How are rights, encumbrances and other interests over real estate prioritised?
Statutory rights of occupancy are prioritised on a first-come, first-served basis.
Must real estate rights, interests and transactions be registered in your jurisdiction? What are the legal effects of registration?
Yes, the Land Registration Act (36/1924 Cap 515 LFN 2004), which each state has adopted and enacted, regulates the registration of instruments concerning land transactions, rights and interests in Nigeria.
Effects of registration A registrable instrument concerning state land will be void where it is not registered within six months (Section 15 of Cap 56 (western and northern states); Section 14 of Cap L58 Lagos 2003; and the corresponding provision in the laws of the other states).
An unregistered registrable instrument is inadmissible as evidence of an interest, although it may be admitted as an acknowledgement of payment.
What are the procedural and documentary requirements for entry into the national real estate register(s)? Can registration be completed electronically?
Parties must complete the relevant application or registration forms. At present, registration cannot be completed electronically.
What information is recorded in the national real estate register(s) and to what extent is such information publicly available?
The National Real Estate Register records:
- the file number of the land;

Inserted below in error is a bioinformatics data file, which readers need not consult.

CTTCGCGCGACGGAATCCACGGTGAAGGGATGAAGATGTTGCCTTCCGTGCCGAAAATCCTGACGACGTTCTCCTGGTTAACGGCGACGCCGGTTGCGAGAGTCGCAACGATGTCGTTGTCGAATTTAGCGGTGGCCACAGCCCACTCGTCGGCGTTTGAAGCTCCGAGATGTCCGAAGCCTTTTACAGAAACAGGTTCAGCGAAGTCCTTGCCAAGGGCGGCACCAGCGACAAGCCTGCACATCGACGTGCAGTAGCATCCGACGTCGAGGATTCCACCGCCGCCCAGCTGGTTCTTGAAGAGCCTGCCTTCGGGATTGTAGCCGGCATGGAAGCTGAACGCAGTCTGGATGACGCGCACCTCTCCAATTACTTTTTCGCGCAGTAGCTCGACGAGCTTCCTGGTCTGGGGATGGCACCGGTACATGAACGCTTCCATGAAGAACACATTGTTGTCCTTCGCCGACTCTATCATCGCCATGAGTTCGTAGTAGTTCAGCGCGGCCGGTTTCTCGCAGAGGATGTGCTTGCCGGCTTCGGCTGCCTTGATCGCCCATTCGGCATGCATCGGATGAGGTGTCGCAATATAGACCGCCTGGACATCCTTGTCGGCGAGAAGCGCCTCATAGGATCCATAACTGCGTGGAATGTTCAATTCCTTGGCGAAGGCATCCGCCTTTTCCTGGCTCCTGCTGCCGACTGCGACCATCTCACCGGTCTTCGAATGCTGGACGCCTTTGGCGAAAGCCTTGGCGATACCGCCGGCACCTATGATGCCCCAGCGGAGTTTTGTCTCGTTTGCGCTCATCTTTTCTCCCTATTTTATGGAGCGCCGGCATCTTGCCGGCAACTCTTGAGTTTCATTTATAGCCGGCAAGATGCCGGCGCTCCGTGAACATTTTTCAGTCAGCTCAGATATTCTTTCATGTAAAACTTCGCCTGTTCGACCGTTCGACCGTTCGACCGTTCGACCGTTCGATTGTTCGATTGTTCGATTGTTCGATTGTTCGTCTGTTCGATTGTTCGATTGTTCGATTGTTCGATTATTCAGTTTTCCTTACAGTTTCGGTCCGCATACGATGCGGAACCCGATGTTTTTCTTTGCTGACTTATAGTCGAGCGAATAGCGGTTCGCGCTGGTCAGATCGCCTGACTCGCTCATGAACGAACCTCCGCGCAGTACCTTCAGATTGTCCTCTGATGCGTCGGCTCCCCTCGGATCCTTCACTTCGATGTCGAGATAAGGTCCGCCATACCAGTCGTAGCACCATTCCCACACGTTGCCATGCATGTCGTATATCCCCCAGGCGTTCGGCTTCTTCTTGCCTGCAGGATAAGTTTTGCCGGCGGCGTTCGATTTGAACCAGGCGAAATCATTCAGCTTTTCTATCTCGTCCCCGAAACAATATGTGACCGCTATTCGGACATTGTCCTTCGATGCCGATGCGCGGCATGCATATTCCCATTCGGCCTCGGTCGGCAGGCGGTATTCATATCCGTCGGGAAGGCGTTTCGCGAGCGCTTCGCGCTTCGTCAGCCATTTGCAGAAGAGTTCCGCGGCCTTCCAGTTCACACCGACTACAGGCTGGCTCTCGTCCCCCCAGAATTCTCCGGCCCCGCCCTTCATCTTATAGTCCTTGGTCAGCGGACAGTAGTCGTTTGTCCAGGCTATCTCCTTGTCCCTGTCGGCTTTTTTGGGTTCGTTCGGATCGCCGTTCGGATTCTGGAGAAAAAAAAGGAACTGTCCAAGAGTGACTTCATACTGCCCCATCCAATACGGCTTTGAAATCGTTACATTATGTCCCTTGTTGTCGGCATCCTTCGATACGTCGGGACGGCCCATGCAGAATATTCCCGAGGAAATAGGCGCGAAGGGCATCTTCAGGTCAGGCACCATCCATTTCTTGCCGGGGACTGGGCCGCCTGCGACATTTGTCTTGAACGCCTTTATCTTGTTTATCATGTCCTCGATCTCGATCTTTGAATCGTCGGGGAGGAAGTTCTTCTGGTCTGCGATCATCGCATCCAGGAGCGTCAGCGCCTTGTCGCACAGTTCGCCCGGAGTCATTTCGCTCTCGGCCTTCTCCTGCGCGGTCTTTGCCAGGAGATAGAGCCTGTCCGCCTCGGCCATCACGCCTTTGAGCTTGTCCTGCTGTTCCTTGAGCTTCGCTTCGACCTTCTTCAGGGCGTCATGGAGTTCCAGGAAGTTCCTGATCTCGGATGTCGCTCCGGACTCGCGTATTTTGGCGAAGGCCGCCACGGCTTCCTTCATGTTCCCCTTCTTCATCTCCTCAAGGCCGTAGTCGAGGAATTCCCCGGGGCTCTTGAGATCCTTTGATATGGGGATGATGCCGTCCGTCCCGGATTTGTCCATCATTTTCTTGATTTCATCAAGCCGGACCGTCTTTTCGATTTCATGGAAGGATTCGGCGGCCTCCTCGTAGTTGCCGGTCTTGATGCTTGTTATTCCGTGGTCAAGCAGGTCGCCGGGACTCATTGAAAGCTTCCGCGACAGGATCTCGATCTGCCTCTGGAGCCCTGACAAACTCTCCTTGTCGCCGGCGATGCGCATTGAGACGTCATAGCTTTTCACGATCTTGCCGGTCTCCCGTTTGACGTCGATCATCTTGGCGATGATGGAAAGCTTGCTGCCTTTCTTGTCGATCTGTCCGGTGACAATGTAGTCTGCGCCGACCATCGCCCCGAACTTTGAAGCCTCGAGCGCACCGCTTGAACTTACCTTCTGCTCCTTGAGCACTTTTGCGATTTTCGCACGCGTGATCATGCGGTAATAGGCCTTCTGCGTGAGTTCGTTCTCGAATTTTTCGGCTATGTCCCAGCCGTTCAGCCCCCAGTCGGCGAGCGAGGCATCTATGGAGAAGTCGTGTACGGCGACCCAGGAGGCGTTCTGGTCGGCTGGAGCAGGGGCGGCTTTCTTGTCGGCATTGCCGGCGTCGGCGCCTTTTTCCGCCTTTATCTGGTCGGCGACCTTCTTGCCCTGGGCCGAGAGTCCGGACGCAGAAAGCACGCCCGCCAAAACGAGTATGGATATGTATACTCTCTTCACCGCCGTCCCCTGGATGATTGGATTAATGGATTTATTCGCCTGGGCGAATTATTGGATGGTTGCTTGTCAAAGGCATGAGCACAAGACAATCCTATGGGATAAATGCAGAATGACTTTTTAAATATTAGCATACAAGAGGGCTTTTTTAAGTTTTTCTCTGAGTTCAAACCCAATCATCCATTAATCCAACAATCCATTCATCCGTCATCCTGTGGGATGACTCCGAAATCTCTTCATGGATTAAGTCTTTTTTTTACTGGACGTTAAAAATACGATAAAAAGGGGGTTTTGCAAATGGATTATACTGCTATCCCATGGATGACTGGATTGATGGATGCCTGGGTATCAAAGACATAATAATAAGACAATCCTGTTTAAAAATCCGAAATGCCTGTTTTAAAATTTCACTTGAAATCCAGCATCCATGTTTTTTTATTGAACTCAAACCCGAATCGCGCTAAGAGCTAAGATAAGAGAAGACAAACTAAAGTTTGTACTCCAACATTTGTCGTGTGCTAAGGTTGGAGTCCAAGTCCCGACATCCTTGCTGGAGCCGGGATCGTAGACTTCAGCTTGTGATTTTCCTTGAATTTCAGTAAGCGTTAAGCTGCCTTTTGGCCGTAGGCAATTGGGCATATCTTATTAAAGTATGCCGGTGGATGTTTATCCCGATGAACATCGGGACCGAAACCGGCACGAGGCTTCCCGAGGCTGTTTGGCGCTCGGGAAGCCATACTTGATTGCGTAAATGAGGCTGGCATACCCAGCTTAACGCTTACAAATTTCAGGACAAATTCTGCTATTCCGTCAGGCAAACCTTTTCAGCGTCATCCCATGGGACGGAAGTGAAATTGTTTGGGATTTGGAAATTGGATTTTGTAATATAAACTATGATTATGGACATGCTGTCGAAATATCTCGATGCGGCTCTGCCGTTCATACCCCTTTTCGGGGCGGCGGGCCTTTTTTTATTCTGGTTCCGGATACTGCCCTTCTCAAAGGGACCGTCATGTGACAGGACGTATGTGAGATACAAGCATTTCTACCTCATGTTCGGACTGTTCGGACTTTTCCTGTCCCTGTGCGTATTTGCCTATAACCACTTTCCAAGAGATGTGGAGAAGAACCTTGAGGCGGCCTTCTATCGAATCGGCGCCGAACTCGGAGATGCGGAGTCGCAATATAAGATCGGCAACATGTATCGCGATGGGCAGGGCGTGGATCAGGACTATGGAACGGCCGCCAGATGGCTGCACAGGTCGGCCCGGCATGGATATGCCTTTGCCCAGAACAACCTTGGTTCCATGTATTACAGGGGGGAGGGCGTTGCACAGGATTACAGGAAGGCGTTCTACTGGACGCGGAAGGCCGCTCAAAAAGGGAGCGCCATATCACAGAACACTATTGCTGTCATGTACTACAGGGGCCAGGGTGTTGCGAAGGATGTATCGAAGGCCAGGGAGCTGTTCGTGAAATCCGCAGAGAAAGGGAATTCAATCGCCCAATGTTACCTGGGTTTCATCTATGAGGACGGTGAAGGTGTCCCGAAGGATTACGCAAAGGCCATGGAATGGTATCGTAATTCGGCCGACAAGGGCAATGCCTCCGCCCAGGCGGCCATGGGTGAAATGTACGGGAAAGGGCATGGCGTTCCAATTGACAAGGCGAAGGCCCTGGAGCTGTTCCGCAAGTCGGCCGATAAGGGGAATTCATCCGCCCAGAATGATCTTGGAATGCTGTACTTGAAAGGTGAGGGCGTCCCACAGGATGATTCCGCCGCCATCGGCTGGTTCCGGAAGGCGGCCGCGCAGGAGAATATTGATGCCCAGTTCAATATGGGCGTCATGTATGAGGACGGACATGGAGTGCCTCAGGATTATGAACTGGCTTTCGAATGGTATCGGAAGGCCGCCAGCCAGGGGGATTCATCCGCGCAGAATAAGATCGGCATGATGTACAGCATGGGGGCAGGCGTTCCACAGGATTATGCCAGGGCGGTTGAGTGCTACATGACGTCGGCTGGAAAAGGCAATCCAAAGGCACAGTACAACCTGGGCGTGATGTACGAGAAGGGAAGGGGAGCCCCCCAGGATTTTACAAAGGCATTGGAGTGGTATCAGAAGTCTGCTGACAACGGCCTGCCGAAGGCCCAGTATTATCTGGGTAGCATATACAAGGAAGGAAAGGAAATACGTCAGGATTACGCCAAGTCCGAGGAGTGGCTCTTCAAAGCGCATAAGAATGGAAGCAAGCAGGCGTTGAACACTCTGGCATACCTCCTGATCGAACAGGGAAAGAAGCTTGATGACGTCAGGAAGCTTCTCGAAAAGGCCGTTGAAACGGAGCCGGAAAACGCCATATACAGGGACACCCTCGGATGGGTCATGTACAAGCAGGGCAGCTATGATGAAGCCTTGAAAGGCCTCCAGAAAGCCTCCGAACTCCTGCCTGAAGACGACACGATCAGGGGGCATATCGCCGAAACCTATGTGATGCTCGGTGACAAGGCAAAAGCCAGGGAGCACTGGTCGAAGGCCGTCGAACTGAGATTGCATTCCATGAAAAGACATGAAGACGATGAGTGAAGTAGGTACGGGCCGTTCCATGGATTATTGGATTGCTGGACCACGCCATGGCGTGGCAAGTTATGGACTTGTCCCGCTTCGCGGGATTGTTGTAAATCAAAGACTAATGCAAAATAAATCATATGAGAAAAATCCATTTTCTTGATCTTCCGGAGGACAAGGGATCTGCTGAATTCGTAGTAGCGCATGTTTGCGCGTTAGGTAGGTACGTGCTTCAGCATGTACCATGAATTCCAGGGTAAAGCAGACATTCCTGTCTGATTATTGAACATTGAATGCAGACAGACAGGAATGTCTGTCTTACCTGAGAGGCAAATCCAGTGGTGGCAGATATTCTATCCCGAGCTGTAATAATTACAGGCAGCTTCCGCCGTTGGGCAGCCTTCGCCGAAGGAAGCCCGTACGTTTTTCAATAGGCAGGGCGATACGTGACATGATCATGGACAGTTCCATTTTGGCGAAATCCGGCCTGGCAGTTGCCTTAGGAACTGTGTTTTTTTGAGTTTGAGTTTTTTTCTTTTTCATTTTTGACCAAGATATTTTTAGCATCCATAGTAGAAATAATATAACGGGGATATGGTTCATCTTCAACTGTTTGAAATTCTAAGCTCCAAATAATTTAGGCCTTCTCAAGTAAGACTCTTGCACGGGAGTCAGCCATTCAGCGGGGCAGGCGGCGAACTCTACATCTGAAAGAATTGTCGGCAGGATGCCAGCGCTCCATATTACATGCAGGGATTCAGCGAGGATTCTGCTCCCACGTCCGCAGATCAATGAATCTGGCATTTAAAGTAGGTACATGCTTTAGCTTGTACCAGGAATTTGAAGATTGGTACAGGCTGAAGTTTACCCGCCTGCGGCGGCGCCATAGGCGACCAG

- the plot number;
- the district in which the land is located;
- the purpose of the land’s use;
- the date on which the right of occupancy was granted;
- the plot size;
- the annual rent;
- the plot owner’s name; and
- any encumbrances or charges.
This information is publicly available by way of a legal search on the payment of a fee.
Is there a state guarantee of title?
There is no state guarantee of title, especially if the title is unregistered.
Sale and purchase
How are real estate brokers regulated in your jurisdiction (eg, through caps on commission or disclosure obligations)?
No standard regulation governs real estate brokers. However, when buying a property, it is customary to pay 5% of the property price to:
- the agent, as a commission; and
- the lawyer who prepared the agreement, as legal fees.
What due diligence should be conducted before conclusion of a real estate sale contract?
Before concluding a real estate sale contract, the buyer should:
- conduct a site visit;
- conduct a legal search of the Land Registry;
- interview individuals with prior knowledge of the title; and
- identify the seller and compare signatures using the seller’s means of identification.
Are any preliminary agreements typically entered into before conclusion of a sale contract?
Yes – for example, confidentiality and broker fee agreements.
Must sale contracts be concluded in writing? If so, must they be notarised?
Yes, sale contracts must always be in writing and may be notarised for the purposes of registration in the Land Registry.